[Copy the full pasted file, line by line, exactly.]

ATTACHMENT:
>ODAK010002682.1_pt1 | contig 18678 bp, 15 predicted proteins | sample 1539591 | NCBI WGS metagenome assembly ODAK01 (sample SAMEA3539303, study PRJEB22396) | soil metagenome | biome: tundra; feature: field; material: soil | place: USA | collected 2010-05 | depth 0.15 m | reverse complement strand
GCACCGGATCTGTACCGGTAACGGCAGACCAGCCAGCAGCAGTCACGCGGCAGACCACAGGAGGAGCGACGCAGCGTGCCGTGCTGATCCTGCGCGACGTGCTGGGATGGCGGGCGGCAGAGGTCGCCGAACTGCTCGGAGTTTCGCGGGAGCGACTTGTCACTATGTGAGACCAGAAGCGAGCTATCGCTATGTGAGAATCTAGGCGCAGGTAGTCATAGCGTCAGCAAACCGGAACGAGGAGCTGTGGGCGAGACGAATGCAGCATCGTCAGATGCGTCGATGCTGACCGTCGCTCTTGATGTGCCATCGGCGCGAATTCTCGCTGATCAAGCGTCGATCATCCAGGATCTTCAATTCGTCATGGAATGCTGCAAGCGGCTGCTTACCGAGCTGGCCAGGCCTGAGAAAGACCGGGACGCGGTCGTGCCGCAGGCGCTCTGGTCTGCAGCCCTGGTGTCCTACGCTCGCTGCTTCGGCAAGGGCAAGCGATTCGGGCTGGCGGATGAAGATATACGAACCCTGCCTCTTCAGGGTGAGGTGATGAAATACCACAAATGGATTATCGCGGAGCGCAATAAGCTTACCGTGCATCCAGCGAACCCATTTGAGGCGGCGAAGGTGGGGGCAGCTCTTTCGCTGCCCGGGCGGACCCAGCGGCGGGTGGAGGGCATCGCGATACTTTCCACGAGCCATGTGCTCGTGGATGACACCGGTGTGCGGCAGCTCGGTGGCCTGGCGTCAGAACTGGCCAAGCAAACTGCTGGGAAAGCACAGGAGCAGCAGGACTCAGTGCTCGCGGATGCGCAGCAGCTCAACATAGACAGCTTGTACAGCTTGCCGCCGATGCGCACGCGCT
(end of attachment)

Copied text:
>ODAK010002682.1_pt1 | contig 18678 bp, 15 predicted proteins | sample 1539591 | NCBI WGS metagenome assembly ODAK01 (sample SAMEA3539303, study PRJEB22396) | soil metagenome | biome: tundra; feature: field; material: soil | place: USA | collected 2010-05 | depth 0.15 m | reverse complement strand
GCACCGGATCTGTACCGGTAACGGCAGACCAGCCAGCAGCAGTCACGCGGCAGACCACAGGAGGAGCGACGCAGCGTGCCGTGCTGATCCTGCGCGACGTGCTGGGATGGCGGGCGGCAGAGGTCGCCGAACTGCTCGGAGTTTCGCGGGAGCGACTTGTCACTATGTGAGACCAGAAGCGAGCTATCGCTATGTGAGAATCTAGGCGCAGGTAGTCATAGCGTCAGCAAACCGGAACGAGGAGCTGTGGGCGAGACGAATGCAGCATCGTCAGATGCGTCGATGCTGACCGTCGCTCTTGATGTGCCATCGGCGCGAATTCTCGCTGATCAAGCGTCGATCATCCAGGATCTTCAATTCGTCATGGAATGCTGCAAGCGGCTGCTTACCGAGCTGGCCAGGCCTGAGAAAGACCGGGACGCGGTCGTGCCGCAGGCGCTCTGGTCTGCAGCCCTGGTGTCCTACGCTCGCTGCTTCGGCAAGGGCAAGCGATTCGGGCTGGCGGATGAAGATATACGAACCCTGCCTCTTCAGGGTGAGGTGATGAAATACCACAAATGGATTATCGCGGAGCGCAATAAGCTTACCGTGCATCCAGCGAACCCATTTGAGGCGGCGAAGGTGGGGGCAGCTCTTTCGCTGCCCGGGCGGACCCAGCGGCGGGTGGAGGGCATCGCGATACTTTCCACGAGCCATGTGCTCGTGGATGACACCGGTGTGCGGCAGCTCGGTGGCCTGGCGTCAGAACTGGCCAAGCAAACTGCTGGGAAAGCACAGGAGCAGCAGGACTCAGTGCTCGCGGATGCGCAGCAGCTCAACATAGACAGCTTGTACAGCTTGCCGCCGATGCGCACGCGCT